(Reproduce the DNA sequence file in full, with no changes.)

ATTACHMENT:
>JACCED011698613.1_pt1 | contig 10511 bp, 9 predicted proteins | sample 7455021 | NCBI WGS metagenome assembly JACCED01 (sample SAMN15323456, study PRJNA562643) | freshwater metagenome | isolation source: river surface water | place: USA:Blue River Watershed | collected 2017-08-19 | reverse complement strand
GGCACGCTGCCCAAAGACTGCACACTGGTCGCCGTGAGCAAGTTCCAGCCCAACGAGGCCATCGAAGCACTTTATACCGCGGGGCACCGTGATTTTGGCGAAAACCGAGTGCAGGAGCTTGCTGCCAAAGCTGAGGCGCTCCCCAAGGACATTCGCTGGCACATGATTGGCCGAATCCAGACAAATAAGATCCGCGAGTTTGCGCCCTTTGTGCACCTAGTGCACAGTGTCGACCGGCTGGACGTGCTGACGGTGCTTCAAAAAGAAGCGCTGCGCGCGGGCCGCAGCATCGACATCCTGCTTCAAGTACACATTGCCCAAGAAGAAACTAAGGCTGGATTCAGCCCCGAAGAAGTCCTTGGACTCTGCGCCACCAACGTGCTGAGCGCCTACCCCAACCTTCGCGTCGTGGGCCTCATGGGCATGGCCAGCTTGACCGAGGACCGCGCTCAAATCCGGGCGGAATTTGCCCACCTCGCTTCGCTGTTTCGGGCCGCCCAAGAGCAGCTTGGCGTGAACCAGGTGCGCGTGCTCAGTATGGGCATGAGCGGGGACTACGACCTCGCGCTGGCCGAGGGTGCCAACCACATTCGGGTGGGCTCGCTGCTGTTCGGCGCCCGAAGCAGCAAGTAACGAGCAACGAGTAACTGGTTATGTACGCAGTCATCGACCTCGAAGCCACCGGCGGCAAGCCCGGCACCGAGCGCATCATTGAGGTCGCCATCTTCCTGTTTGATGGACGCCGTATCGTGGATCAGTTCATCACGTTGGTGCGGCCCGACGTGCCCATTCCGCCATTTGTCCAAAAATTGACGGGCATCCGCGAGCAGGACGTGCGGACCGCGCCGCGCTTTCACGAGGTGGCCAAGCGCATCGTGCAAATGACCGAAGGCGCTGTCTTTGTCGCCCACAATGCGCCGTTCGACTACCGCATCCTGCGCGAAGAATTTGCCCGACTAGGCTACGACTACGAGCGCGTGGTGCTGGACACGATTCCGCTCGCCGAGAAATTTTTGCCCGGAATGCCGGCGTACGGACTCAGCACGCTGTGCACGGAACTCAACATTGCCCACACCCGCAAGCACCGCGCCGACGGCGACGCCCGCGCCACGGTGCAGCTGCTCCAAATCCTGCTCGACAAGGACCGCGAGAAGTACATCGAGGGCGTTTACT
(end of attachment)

>JACCED011698613.1_pt1 | contig 10511 bp, 9 predicted proteins | sample 7455021 | NCBI WGS metagenome assembly JACCED01 (sample SAMN15323456, study PRJNA562643) | freshwater metagenome | isolation source: river surface water | place: USA:Blue River Watershed | collected 2017-08-19 | reverse complement strand
GGCACGCTGCCCAAAGACTGCACACTGGTCGCCGTGAGCAAGTTCCAGCCCAACGAGGCCATCGAAGCACTTTATACCGCGGGGCACCGTGATTTTGGCGAAAACCGAGTGCAGGAGCTTGCTGCCAAAGCTGAGGCGCTCCCCAAGGACATTCGCTGGCACATGATTGGCCGAATCCAGACAAATAAGATCCGCGAGTTTGCGCCCTTTGTGCACCTAGTGCACAGTGTCGACCGGCTGGACGTGCTGACGGTGCTTCAAAAAGAAGCGCTGCGCGCGGGCCGCAGCATCGACATCCTGCTTCAAGTACACATTGCCCAAGAAGAAACTAAGGCTGGATTCAGCCCCGAAGAAGTCCTTGGACTCTGCGCCACCAACGTGCTGAGCGCCTACCCCAACCTTCGCGTCGTGGGCCTCATGGGCATGGCCAGCTTGACCGAGGACCGCGCTCAAATCCGGGCGGAATTTGCCCACCTCGCTTCGCTGTTTCGGGCCGCCCAAGAGCAGCTTGGCGTGAACCAGGTGCGCGTGCTCAGTATGGGCATGAGCGGGGACTACGACCTCGCGCTGGCCGAGGGTGCCAACCACATTCGGGTGGGCTCGCTGCTGTTCGGCGCCCGAAGCAGCAAGTAACGAGCAACGAGTAACTGGTTATGTACGCAGTCATCGACCTCGAAGCCACCGGCGGCAAGCCCGGCACCGAGCGCATCATTGAGGTCGCCATCTTCCTGTTTGATGGACGCCGTATCGTGGATCAGTTCATCACGTTGGTGCGGCCCGACGTGCCCATTCCGCCATTTGTCCAAAAATTGACGGGCATCCGCGAGCAGGACGTGCGGACCGCGCCGCGCTTTCACGAGGTGGCCAAGCGCATCGTGCAAATGACCGAAGGCGCTGTCTTTGTCGCCCACAATGCGCCGTTCGACTACCGCATCCTGCGCGAAGAATTTGCCCGACTAGGCTACGACTACGAGCGCGTGGTGCTGGACACGATTCCGCTCGCCGAGAAATTTTTGCCCGGAATGCCGGCGTACGGACTCAGCACGCTGTGCACGGAACTCAACATTGCCCACACCCGCAAGCACCGCGCCGACGGCGACGCCCGCGCCACGGTGCAGCTGCTCCAAATCCTGCTCGACAAGGACCGCGAGAAGTACATCGAGGGCGTTTACT